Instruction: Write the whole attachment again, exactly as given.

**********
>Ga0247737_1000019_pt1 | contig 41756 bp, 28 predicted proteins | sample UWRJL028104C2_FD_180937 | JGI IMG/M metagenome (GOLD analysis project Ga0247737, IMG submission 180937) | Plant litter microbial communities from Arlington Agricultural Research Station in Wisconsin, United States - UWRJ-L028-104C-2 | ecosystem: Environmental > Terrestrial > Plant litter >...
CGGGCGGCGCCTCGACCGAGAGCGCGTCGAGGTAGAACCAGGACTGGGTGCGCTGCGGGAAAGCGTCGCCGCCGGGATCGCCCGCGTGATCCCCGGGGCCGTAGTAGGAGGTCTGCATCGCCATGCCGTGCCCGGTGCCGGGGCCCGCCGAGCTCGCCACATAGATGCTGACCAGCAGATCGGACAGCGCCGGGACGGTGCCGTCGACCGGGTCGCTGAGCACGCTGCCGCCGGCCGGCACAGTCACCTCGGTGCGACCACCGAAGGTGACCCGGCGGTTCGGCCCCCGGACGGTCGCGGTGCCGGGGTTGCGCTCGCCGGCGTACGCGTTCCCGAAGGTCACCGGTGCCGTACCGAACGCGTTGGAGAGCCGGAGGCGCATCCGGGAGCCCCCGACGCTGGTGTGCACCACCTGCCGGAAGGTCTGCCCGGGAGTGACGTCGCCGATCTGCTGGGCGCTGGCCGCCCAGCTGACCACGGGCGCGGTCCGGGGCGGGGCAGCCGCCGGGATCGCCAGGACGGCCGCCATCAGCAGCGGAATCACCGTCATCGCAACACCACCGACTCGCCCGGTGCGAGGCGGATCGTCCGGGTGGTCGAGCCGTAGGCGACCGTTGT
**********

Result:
>Ga0247737_1000019_pt1 | contig 41756 bp, 28 predicted proteins | sample UWRJL028104C2_FD_180937 | JGI IMG/M metagenome (GOLD analysis project Ga0247737, IMG submission 180937) | Plant litter microbial communities from Arlington Agricultural Research Station in Wisconsin, United States - UWRJ-L028-104C-2 | ecosystem: Environmental > Terrestrial > Plant litter >...
CGGGCGGCGCCTCGACCGAGAGCGCGTCGAGGTAGAACCAGGACTGGGTGCGCTGCGGGAAAGCGTCGCCGCCGGGATCGCCCGCGTGATCCCCGGGGCCGTAGTAGGAGGTCTGCATCGCCATGCCGTGCCCGGTGCCGGGGCCCGCCGAGCTCGCCACATAGATGCTGACCAGCAGATCGGACAGCGCCGGGACGGTGCCGTCGACCGGGTCGCTGAGCACGCTGCCGCCGGCCGGCACAGTCACCTCGGTGCGACCACCGAAGGTGACCCGGCGGTTCGGCCCCCGGACGGTCGCGGTGCCGGGGTTGCGCTCGCCGGCGTACGCGTTCCCGAAGGTCACCGGTGCCGTACCGAACGCGTTGGAGAGCCGGAGGCGCATCCGGGAGCCCCCGACGCTGGTGTGCACCACCTGCCGGAAGGTCTGCCCGGGAGTGACGTCGCCGATCTGCTGGGCGCTGGCCGCCCAGCTGACCACGGGCGCGGTCCGGGGCGGGGCAGCCGCCGGGATCGCCAGGACGGCCGCCATCAGCAGCGGAATCACCGTCATCGCAACACCACCGACTCGCCCGGTGCGAGGCGGATCGTCCGGGTGGTCGAGCCGTAGGCGACCGTTGT